According to all reports, the concentrations of CO2 and other greenhouse gases (GHGs) in the atmosphere are increasing continuously.  There are alarming projections of GHG emissions including HFCs.  In Europe, an EU Regulation 842 on F-gases have been introduced which is revised in 2014 with more adopted restrictions, including phase-down of HFCs.  More than 110 countries support the proposal for phase-down of HFCs within the Montreal Protocol, but no agreement has been reached so far.  In the meantime, new HFC refrigerants (named HFOs) with low GWPs are announced.

In the refrigeration and air-conditioning industry, confusion and uncertainties related to working fluids in many applications are continuing.  In addition, there are many groups with diverging interests: chemical companies, manufacturers of equipment, distributors, users, environmental organizations, politicians and the public.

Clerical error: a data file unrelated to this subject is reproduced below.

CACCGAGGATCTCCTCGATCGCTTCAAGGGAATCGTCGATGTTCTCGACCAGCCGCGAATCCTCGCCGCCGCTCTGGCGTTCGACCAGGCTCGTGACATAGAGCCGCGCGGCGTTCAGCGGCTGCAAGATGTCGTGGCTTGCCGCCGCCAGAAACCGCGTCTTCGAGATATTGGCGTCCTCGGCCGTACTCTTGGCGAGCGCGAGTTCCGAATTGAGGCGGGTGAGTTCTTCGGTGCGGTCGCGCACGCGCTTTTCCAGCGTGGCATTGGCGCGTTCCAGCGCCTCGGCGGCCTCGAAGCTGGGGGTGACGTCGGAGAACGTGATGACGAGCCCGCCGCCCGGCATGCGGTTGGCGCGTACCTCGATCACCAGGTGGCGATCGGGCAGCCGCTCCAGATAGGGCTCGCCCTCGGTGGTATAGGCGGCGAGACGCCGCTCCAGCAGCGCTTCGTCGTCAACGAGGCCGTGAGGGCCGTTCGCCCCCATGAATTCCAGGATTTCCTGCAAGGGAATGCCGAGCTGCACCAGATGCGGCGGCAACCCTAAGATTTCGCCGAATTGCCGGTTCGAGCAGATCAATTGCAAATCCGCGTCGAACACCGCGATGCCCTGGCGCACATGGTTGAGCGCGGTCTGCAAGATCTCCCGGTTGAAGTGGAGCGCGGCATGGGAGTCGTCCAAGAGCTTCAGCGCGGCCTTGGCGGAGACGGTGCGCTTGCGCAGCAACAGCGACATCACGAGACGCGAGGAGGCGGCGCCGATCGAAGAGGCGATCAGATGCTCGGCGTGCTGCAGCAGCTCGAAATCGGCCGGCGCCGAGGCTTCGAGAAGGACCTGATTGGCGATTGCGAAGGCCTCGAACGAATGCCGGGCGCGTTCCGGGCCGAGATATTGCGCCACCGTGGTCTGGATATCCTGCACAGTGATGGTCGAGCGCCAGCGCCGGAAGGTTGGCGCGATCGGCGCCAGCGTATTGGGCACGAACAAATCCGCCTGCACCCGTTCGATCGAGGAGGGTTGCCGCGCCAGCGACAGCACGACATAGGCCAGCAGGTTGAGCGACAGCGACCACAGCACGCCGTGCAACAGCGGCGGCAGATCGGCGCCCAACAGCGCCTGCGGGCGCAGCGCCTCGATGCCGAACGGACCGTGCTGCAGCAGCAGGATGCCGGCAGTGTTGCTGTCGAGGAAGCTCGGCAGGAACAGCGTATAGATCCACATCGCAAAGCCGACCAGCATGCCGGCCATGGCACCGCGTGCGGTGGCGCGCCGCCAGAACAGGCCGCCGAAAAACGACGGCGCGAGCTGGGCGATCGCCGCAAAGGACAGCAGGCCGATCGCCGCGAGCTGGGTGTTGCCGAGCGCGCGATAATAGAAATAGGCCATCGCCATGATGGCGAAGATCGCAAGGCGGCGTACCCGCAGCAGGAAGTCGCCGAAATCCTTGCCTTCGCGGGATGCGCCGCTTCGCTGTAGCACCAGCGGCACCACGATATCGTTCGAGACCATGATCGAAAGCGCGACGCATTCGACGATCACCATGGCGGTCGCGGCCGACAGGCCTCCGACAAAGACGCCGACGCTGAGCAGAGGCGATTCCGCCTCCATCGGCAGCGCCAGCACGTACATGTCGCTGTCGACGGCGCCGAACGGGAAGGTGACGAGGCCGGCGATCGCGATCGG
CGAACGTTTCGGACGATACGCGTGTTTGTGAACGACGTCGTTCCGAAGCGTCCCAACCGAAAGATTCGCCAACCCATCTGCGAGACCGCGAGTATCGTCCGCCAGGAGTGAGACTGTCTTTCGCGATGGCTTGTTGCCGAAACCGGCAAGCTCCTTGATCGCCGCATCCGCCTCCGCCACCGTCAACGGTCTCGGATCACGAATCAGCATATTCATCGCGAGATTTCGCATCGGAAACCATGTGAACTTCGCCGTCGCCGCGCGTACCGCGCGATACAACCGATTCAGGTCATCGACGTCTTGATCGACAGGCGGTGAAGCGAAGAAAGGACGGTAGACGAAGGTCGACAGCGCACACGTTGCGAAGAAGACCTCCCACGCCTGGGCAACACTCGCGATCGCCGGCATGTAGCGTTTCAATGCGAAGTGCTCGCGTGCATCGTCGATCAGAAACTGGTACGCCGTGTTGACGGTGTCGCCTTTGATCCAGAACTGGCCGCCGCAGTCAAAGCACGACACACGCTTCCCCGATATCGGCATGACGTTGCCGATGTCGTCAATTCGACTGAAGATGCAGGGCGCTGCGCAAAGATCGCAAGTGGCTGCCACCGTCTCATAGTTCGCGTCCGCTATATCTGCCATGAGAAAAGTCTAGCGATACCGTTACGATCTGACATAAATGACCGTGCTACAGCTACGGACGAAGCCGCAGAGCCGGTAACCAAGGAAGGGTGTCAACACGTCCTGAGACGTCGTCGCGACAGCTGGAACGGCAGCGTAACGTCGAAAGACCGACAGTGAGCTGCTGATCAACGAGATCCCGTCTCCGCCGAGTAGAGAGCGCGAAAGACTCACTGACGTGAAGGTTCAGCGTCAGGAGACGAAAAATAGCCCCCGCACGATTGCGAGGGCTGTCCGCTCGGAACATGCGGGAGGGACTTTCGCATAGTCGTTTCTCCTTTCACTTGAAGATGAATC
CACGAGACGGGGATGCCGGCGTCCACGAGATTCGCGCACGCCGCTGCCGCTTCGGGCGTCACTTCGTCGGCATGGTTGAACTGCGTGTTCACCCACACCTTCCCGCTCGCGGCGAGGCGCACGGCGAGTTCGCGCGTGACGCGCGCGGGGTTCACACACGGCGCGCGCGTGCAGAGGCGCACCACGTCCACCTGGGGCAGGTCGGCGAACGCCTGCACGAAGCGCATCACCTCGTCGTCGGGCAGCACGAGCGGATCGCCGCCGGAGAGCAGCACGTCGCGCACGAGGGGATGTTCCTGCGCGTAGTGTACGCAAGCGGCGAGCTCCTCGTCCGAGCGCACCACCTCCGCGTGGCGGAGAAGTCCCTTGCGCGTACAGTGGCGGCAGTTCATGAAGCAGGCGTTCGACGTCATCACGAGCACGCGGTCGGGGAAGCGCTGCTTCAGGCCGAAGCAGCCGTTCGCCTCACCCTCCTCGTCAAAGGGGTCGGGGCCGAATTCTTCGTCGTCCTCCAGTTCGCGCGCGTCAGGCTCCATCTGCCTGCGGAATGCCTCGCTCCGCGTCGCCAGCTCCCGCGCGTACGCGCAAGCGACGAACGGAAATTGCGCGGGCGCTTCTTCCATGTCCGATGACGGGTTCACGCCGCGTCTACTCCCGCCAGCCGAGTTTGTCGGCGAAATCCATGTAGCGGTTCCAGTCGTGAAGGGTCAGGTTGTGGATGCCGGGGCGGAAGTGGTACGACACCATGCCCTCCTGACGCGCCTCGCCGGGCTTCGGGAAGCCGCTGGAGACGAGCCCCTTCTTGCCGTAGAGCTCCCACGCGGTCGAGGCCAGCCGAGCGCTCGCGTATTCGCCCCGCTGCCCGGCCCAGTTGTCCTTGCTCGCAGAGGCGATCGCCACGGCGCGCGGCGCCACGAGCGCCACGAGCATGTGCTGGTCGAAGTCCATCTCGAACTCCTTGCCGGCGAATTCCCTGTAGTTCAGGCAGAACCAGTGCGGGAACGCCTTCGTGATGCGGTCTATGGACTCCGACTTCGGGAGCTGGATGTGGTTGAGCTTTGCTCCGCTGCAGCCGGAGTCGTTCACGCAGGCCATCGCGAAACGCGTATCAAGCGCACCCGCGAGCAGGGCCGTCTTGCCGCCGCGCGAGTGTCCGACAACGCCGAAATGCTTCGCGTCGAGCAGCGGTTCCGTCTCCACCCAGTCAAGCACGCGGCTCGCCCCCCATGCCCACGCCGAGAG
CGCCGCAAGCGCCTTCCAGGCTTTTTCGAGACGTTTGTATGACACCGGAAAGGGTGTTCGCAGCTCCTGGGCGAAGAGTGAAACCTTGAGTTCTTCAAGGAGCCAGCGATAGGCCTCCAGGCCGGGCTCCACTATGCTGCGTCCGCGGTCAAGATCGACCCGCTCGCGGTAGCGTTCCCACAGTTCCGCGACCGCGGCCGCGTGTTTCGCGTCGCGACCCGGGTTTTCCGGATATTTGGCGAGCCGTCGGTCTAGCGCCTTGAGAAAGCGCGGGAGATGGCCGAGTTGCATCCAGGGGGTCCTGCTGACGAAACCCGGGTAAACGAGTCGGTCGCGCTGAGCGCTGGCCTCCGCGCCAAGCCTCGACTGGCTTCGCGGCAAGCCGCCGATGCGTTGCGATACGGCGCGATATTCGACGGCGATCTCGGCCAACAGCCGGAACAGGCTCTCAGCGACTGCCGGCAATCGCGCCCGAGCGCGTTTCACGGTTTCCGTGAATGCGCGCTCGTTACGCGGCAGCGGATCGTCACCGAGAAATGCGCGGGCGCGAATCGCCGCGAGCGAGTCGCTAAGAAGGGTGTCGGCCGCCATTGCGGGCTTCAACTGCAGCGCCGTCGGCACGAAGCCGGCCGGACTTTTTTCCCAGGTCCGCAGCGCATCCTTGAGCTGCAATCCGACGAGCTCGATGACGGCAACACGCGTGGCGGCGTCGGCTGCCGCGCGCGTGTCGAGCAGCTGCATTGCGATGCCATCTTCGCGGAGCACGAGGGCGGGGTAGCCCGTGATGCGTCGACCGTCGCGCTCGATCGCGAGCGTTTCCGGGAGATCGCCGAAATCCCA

Despite many difficulties, the global trend towards using natural refrigerants is intensifying.  There are very positive signals in Europe and some parts in the world where expanding use of ammonia, carbon dioxide and hydrocarbons in various applications is occurring.  We will eliminate all uncertainties in the future regarding both Protocols and environmental regulations applying to natural refrigerants.

Of all refrigerants applied today, ammonia and CO2 are the oldest that have been used since the 19th century.  The topics of the conference are: design of modern ammonia and new CO2 systems and technological innovations, improving energy efficiency, various applications, technical guidelines and safety regulations.  It is very clear: by using more ammonia and CO2 refrigerants, we are employing environmentally friendly technologies.